Apr
15
comment Function in Mathematica 10.1, but not in CDF Player 10.0.2
the corresponding player versions ususally are made available a few months after a new mathematica version is available, so that seems to be WRIs strategy. I don't know why they do it that way, it makes the whole concept of CDFs somewhat questionable unless you stick to that version for which players already are available (which I usually do). You'd then use the newest mathematica version only to prepare stuff you want to deploy for the upcoming players...
Apr
15
comment Function in Mathematica 10.1, but not in CDF Player 10.0.2
@abwatson: soory, I didn't see your comment, if you use the @ notation, a message will displayed for the user you are addressing so you are more likely to get an answer. "define only for older version" could either be done checking $VersionNumber and $ReleaseNumber or, and I think that would be the better solution by checking if the symbol already exists using NameQ: If[Not@NameQ["MinMax"],(*define it...*)];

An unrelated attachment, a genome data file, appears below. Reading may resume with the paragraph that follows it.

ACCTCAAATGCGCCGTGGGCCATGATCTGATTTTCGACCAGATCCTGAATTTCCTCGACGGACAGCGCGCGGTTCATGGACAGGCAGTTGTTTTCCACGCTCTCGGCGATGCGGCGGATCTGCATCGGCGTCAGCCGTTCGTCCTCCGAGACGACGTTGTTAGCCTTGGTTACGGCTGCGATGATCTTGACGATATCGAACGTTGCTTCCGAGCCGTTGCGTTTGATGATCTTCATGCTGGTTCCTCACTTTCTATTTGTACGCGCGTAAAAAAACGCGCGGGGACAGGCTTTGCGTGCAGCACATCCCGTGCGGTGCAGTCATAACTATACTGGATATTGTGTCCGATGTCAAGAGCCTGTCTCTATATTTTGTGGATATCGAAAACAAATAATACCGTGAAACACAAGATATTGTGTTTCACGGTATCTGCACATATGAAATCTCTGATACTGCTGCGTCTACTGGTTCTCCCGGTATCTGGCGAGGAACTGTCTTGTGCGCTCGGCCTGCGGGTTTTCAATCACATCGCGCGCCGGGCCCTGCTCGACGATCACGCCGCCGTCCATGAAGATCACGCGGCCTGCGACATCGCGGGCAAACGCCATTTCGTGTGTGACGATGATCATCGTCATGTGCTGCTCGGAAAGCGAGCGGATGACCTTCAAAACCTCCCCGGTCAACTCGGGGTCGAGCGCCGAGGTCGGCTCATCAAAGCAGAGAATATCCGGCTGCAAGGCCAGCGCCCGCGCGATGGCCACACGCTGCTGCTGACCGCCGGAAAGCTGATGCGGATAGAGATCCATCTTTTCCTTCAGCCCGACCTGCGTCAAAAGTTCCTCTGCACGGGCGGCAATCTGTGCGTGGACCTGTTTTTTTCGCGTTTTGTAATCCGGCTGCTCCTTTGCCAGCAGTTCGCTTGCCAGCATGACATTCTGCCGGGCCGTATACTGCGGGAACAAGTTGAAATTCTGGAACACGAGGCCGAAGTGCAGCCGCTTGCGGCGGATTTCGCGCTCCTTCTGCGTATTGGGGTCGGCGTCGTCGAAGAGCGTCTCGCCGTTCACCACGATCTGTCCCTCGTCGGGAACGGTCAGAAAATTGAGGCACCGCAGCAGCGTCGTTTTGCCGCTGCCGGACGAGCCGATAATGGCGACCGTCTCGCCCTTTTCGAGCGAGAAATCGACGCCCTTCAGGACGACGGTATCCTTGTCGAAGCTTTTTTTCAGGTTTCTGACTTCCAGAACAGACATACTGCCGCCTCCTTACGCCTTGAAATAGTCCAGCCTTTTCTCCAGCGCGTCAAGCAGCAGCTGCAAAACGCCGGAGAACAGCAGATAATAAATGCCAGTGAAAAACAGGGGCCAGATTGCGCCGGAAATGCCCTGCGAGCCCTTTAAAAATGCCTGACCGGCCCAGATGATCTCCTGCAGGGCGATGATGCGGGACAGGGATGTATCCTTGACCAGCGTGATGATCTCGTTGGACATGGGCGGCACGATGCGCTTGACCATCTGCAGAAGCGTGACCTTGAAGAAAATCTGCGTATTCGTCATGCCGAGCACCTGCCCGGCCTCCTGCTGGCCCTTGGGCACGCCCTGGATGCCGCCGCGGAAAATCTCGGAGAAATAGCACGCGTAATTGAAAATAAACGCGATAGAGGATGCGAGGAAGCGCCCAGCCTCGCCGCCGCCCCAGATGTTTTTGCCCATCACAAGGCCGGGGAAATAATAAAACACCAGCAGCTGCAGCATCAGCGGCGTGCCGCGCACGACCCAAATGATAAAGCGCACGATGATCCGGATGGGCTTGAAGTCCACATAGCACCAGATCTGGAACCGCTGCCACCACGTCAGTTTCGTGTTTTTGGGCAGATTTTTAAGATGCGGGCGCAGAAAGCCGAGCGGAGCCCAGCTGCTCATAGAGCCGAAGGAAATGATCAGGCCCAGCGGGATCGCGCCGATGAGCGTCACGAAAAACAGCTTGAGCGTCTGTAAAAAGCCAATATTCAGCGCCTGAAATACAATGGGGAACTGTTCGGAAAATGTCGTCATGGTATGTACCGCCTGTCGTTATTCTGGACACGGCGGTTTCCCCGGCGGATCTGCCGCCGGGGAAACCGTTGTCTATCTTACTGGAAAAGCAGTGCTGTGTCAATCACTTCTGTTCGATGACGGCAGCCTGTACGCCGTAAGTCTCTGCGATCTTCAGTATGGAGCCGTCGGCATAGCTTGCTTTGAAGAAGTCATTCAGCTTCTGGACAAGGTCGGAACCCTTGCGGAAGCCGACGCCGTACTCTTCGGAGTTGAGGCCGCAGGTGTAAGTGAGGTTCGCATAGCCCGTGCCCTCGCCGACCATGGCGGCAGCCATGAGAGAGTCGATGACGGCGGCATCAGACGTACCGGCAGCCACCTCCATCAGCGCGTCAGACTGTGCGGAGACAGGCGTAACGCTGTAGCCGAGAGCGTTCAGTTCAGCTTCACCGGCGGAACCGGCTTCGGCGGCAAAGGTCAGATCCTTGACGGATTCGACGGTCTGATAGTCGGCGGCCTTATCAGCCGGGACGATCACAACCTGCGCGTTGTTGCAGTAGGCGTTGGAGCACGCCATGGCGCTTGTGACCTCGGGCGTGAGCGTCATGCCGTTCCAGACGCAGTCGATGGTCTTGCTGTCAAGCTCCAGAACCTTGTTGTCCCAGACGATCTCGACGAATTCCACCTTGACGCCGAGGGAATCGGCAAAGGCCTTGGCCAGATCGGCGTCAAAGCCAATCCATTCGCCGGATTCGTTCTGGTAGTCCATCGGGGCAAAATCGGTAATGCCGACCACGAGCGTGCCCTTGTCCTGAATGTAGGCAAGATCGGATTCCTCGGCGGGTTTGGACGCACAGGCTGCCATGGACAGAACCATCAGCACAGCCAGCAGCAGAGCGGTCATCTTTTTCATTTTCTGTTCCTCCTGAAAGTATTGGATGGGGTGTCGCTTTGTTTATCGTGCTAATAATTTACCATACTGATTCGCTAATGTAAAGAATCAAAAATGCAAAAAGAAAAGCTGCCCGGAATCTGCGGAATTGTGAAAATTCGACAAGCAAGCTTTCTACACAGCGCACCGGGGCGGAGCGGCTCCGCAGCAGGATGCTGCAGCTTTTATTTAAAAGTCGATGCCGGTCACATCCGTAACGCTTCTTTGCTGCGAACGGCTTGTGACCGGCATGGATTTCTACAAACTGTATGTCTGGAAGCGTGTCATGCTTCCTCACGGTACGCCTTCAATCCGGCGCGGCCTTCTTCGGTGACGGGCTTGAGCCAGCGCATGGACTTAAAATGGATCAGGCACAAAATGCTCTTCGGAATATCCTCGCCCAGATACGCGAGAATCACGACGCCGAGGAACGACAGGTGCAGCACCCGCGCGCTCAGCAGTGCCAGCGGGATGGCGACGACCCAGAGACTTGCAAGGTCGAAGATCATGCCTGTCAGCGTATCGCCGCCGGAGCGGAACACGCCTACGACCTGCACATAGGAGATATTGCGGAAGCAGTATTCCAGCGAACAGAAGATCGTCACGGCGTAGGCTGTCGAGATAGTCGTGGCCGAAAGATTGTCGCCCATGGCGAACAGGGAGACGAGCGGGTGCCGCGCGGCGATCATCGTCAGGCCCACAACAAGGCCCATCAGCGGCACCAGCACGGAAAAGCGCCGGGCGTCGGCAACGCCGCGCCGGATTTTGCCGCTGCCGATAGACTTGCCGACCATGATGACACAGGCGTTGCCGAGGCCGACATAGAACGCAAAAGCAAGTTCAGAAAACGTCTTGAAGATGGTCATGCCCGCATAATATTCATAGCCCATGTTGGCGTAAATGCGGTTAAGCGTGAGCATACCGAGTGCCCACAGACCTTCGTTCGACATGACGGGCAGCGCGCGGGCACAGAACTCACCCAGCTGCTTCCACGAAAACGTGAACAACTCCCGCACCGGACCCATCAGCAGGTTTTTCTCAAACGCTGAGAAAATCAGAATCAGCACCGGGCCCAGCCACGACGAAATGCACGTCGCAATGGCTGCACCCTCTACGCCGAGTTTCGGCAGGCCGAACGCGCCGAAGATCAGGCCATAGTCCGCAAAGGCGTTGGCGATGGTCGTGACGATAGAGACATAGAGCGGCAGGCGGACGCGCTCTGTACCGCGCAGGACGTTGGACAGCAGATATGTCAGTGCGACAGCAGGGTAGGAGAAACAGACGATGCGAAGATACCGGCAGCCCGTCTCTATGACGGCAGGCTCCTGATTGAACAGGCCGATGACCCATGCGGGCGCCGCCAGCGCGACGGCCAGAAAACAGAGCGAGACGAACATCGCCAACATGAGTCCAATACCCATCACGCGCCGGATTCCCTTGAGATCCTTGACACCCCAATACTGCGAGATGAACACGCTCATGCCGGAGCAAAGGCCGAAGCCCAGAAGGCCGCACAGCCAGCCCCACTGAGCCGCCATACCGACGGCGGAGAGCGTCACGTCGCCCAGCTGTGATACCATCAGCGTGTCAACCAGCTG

Apr
13
comment How do I interrupt (abort) a computation in Mathematica?
unfortunately often the kernel will eat up all of your memory and it might happen that your system becomes unresponsive (which shouldn't happen with a modern OS, but of course still does...). To avoid that, you can try MemoryConstrained and TimeConstrained which will abort the calculation when the given limits are passed even when you can't interact with your computer anymore. This is not bullet proof AFAIK but has saved me from needing to switch off an unreponsive computer several times...